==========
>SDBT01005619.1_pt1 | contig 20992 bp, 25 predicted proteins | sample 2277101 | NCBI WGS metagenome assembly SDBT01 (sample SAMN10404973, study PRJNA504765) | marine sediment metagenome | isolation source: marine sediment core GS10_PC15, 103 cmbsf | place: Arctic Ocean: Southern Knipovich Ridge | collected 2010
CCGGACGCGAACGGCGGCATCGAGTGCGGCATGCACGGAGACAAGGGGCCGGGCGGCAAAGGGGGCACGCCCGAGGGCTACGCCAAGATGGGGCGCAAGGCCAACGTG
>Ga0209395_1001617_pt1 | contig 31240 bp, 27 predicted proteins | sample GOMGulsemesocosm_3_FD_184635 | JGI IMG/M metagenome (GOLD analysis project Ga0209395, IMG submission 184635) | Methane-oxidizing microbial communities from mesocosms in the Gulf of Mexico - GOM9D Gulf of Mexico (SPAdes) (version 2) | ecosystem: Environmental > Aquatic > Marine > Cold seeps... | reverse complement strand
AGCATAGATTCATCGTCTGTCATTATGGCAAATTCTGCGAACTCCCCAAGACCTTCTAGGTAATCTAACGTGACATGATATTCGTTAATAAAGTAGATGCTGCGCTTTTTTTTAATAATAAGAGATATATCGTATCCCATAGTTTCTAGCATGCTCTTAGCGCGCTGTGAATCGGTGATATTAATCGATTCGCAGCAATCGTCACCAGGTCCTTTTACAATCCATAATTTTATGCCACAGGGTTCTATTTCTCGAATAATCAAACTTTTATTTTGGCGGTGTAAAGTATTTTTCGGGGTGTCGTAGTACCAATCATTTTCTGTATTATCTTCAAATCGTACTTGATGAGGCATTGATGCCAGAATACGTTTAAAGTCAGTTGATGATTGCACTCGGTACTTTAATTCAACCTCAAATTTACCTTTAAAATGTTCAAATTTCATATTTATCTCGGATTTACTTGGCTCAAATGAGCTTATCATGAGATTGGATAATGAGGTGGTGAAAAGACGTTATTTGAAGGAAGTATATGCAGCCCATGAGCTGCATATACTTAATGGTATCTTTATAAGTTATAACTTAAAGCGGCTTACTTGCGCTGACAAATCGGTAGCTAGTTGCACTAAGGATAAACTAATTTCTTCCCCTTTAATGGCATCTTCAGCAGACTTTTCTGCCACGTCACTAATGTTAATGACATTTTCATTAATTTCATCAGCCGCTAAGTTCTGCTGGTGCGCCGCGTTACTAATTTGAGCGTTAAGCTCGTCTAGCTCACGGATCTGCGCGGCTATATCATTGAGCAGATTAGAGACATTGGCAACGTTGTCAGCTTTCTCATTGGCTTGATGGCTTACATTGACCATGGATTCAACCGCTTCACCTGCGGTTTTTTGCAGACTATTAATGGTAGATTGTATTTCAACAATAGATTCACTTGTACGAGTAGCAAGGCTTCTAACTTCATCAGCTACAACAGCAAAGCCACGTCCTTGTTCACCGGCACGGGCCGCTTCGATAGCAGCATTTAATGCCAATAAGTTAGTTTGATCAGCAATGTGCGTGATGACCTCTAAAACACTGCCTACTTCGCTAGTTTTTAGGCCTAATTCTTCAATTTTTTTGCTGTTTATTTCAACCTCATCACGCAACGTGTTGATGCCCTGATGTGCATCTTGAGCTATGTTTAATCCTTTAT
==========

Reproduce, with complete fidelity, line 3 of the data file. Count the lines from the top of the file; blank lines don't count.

>Ga0209395_1001617_pt1 | contig 31240 bp, 27 predicted proteins | sample GOMGulsemesocosm_3_FD_184635 | JGI IMG/M metagenome (GOLD analysis project Ga0209395, IMG submission 184635) | Methane-oxidizing microbial communities from mesocosms in the Gulf of Mexico - GOM9D Gulf of Mexico (SPAdes) (version 2) | ecosystem: Environmental > Aquatic > Marine > Cold seeps... | reverse complement strand